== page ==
The setting for the novel, Stonebrook and the Chambers’ "good house," is precisely and lovingly detailed, as are all the everyday events of this fifties family as it grows up. The ordinary becomes the extraordinary through Burnard’s quiet, undra-matic illumination. The book is structured in ten chapters by years, at first in three-year increments (1949,1952, and so on) and later in longer periods (1956,1963, and so on). But in each section Burnard deftly fills in the missing years to give the reader a full canvas within the ten cameos.
The characterisation is the core of A Good House. The narrative voice is third person, not so much "omniscient" as all-inclusive and compassionate. Margaret dominates the book with her warmth and wisdom. Her relations with her husband and children (and their spouses and children) weave the fabric for this typical but ideal family, with all its frailties and failings. Burnard creates suspense simply through evoking the reader’s intense empathy for the daily lives and futures of her characters.
Above all, this novel celebrates a human strength and grace. The Chambers family finds no solace in religion for their crises (in fact, the absence of the church in their lives may be slightly unrealistic in smalltown 1950s Ontario). Near the end of the book, as Patrick remembers his dead mother and brother, his damaged niece and sister, his broken marriage and his senile father, he almost despairs. Margaret’s voice is, like Burnard’s, wisely matter-of-fact and compassionately humanistic:
"It’s all right, Patrick," she said. "You are a kind man. I am a kind woman.
There are lots of us around."
"Do you ever pray?" he asked.
"I don’t waste my time asking for anything," she said. "Although once in a while, perhaps two or three times a year when some small thing happens or maybe doesn’t happen, I catch myself feeling thankful."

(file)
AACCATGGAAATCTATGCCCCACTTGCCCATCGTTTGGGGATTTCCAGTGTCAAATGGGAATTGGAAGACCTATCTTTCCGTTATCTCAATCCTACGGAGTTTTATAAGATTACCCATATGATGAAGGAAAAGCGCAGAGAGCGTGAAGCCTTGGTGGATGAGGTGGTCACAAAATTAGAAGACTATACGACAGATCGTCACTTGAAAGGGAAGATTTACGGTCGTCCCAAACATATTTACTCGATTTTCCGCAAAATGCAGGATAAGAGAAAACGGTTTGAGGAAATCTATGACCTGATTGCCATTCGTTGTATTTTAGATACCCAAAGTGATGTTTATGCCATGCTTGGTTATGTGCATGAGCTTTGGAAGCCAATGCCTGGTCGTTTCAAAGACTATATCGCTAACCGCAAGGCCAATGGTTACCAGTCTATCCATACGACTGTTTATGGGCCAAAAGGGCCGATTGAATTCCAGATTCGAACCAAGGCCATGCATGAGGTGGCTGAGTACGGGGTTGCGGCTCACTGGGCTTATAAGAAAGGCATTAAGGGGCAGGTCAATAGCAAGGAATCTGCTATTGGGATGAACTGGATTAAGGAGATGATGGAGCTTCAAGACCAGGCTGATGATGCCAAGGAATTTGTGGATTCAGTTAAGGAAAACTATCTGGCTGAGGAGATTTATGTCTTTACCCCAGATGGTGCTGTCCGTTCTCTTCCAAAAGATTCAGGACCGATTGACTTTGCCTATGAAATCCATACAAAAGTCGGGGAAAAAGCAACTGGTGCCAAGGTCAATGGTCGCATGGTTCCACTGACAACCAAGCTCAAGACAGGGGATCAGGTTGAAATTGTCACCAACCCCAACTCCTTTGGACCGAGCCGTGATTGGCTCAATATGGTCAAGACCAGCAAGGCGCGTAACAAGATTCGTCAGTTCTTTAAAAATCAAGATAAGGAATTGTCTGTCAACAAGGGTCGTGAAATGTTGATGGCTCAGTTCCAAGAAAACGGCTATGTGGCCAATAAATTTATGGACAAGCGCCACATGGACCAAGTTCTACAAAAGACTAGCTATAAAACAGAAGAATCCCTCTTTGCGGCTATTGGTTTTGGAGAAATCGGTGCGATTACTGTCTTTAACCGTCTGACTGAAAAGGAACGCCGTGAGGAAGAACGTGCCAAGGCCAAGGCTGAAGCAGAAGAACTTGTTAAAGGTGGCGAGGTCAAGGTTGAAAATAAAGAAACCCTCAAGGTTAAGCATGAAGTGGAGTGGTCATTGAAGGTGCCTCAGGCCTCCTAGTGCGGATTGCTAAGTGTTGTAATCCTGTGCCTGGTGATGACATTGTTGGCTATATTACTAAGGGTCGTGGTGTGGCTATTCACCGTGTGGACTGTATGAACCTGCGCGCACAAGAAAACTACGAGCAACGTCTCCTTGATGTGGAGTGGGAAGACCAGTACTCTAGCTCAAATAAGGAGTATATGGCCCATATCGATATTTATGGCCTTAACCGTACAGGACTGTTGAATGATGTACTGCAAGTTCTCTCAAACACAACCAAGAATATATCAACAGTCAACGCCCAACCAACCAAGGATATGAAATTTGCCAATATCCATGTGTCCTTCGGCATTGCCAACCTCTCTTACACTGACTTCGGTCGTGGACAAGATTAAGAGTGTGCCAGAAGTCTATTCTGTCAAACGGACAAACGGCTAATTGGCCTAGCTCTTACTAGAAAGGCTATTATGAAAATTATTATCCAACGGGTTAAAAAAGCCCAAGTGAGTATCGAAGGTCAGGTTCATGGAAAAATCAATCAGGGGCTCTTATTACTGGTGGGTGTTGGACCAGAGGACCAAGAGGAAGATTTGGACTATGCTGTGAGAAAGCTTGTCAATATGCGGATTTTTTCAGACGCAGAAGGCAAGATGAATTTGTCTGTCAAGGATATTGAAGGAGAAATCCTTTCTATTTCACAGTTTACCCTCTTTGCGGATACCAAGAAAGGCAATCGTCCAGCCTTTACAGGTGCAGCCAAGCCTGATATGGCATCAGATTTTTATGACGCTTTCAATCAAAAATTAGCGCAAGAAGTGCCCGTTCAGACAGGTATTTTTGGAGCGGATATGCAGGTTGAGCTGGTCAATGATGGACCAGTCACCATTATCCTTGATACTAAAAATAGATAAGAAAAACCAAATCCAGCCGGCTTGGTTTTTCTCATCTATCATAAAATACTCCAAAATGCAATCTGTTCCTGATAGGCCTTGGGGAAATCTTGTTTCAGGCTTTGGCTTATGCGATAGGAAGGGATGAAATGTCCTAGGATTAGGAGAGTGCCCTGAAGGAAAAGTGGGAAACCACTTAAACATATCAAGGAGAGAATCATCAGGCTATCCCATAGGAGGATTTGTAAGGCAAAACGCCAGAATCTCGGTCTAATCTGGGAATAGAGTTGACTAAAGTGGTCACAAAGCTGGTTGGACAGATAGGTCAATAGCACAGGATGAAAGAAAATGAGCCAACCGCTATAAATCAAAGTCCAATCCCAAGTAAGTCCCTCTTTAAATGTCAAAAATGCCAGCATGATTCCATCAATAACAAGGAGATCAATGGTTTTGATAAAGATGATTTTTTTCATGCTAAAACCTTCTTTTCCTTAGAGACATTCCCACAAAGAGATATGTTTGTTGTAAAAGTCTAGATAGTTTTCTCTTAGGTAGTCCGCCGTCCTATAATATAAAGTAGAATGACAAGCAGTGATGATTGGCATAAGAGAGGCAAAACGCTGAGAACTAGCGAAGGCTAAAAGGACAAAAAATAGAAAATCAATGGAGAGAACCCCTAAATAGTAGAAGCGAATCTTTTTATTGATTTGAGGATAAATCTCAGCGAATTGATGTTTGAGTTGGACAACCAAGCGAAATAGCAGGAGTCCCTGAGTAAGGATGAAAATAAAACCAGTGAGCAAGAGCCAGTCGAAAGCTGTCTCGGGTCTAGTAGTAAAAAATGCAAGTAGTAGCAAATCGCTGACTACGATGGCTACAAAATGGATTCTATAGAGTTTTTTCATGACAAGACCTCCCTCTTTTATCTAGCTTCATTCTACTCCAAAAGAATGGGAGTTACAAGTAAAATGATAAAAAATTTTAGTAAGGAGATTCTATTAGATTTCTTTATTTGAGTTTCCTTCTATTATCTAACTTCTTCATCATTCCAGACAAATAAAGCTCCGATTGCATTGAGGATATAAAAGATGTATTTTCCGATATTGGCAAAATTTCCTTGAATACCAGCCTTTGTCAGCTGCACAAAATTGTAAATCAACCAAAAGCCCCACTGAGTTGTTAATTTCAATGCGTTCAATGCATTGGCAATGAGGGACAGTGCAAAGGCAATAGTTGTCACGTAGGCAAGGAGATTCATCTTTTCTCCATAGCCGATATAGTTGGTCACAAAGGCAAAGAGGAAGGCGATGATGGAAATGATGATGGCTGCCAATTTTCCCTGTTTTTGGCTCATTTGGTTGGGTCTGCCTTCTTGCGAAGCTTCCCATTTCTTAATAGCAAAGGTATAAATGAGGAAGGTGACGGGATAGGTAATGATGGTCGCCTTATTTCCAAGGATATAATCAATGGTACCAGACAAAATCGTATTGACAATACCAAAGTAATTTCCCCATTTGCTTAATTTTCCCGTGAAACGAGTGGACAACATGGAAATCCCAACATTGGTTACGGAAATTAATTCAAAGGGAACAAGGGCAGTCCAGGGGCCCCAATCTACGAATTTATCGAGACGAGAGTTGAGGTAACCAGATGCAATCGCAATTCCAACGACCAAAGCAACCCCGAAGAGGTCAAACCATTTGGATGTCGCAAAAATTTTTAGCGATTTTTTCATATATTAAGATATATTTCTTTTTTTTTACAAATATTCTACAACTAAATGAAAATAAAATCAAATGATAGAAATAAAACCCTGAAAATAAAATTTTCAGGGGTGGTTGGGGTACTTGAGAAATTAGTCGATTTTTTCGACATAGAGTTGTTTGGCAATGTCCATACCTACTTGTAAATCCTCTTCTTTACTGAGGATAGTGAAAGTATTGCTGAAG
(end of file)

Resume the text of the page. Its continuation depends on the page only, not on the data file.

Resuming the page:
And when they go to sleep, "their separate exhaustions" are "absorbed" by the good house—"its safety, its comfort, its simple, blessed walls." Burnard has shared these blessings with the reader, and we are also thankful.
- A Store of Fragments by Michael Fralic
Books reviewed: Diaries of Girls and Women: A Midwestern American Sampler by Suzanne L. Bunkers and The Farm on the North Talbot Road by Allan G. Bogue
- Knowing Sam Selvon by Hélène Buzelin
Books reviewed: The Novels of Samuel Selvon by Roydon Salick
- Another Great Thing by George Elliott Clarke
Books reviewed: Any Known Blood by Lawrence Hill
- Barrel Children and Shape-Shifters by Stella Algoo-Baksh
Books reviewed: Island Wings: A Memoirs by Cecil Foster and The Lagahoo's Apprentice by Rabindranath Maharaj
- Lest We Forget by Coral Ann Howell
Books reviewed: The Blind Assassin by Margaret Atwood
MLA: Pell, Barbara. A Good Book. canlit.ca. Canadian Literature, 8 Dec. 2011. Web. 19 June 2013.
This review originally appeared in Canadian Literature #167 (Winter 2000), First Nations Writing. (pg. 115 - 116)